How to Work with Databases, Business Objects and DataTemplates in Windows Phone 7

In general, you’ll be filling an ItemsControl or ListBox with those vague but ubiquitous entities known as business objects. I’m going to spend the remainder of the chapter focusing on programs that use a database of high school students.


This chapter is taken from book "Programming Windows Phone 7" by Charles Petzold published by Microsoft press. http://www.charlespetzold.com/phone/index.html

Databases and Business Objects: In general, you'll be filling an ItemsControl or ListBox with those vague but ubiquitous entities known as business objects. I'm going to spend the remainder of the chapter focusing on programs that use a database of high school students. In these examples, the database is downloaded from a directory on my web site, but because I want to focus solely on the presentation of this data in this chapter, changes to properties of the Student class will be simulated locally.

Heare is a library project named ElPasoHighSchool that contains several classes to read the XML file from my Web site and deserialize it into .NET objects and also a Student class, it implements INotifyPropertyChanged and has several properties pertaining to the student, including name, sex, a filename referencing the photograph, and a grade point average:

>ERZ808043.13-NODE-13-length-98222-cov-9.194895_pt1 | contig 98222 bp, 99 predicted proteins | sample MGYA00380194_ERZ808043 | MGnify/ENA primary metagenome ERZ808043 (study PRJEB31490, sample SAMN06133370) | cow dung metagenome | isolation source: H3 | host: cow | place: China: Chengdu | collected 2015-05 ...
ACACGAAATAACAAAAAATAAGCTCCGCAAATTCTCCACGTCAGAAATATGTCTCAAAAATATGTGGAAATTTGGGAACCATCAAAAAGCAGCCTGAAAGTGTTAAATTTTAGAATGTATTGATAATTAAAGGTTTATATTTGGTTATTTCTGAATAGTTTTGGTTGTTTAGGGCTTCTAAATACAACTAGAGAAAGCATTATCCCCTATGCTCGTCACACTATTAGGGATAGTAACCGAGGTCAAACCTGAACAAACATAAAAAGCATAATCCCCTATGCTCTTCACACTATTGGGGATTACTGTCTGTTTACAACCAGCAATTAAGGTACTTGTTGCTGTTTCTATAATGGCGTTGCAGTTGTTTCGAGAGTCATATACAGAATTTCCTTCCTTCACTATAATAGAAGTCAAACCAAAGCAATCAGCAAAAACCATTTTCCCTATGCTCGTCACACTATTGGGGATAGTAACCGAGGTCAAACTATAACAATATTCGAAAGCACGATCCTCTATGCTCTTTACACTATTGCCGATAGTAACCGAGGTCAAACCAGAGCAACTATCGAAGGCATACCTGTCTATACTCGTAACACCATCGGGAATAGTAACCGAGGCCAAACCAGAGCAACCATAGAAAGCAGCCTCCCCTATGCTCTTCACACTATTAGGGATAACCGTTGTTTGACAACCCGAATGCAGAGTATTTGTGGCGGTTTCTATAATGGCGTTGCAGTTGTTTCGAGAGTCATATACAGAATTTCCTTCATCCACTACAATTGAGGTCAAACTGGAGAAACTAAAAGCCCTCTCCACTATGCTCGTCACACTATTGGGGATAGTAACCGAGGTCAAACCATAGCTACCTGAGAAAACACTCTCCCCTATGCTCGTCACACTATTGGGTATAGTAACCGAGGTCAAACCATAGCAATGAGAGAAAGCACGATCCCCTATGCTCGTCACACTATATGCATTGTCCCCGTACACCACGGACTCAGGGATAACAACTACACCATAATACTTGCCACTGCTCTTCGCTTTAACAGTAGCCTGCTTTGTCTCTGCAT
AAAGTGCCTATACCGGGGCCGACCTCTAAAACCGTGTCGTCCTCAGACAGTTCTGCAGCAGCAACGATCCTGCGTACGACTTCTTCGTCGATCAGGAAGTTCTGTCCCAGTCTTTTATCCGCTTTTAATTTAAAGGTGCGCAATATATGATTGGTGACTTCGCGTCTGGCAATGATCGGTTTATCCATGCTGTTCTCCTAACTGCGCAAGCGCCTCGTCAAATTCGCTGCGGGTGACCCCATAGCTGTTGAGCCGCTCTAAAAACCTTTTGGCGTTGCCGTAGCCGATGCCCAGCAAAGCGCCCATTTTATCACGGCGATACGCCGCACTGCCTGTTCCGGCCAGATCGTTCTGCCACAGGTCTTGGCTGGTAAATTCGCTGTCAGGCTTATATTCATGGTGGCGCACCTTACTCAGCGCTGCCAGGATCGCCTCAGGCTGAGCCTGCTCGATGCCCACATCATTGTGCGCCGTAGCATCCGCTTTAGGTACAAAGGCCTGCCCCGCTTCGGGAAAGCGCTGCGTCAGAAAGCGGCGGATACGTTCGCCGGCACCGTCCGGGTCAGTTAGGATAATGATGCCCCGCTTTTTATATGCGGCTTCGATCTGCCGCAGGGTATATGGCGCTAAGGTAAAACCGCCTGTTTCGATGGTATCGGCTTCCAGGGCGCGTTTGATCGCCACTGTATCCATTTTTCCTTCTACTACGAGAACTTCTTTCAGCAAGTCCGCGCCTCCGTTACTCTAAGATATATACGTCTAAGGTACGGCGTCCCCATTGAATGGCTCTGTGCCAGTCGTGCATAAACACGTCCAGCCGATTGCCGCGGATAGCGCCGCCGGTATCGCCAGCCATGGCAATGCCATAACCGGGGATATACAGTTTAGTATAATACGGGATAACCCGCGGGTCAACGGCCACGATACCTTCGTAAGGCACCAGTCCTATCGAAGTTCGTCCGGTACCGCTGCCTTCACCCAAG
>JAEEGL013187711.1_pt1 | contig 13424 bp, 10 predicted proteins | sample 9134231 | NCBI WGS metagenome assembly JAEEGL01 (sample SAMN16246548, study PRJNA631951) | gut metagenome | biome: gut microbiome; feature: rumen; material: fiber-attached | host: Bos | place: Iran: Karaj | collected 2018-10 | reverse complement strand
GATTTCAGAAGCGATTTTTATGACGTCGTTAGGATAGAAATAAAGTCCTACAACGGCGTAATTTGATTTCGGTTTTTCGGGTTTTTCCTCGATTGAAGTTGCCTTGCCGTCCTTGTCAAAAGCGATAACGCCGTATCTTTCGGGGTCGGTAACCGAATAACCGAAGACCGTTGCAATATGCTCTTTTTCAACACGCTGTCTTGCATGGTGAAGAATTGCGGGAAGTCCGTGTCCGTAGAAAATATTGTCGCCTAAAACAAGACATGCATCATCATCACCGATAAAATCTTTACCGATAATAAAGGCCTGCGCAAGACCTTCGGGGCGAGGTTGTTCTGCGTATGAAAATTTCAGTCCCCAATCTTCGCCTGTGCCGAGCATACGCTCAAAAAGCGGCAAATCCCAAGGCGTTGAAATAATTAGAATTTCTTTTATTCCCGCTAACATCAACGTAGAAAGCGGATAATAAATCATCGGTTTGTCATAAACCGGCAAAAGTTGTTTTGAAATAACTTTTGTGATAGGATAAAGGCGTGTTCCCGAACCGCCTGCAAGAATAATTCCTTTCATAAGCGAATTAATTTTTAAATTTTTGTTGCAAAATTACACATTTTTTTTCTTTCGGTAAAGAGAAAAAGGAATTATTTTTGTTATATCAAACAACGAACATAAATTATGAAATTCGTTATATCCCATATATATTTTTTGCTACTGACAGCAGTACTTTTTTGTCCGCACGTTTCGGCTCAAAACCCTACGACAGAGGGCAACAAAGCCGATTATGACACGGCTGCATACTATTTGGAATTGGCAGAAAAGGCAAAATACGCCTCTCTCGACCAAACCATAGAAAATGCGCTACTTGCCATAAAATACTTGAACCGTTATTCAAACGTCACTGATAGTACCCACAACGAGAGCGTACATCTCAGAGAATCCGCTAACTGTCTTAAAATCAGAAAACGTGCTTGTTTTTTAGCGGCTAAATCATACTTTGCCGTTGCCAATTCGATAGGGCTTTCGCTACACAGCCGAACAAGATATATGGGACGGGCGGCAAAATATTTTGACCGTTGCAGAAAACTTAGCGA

namespace ElPasoHighSchool
{
    public class Student : INotifyPropertyChanged
    {
        public event PropertyChangedEventHandler PropertyChanged;
        string fullName;
        string firstName;
        string middleName;
        string lastName;
        string sex;
        string photoFilename;
        decimal gradePointAverage; 
        public string FullName
        {
            set
            {
                if (fullName != value)
                {
                    fullName =value;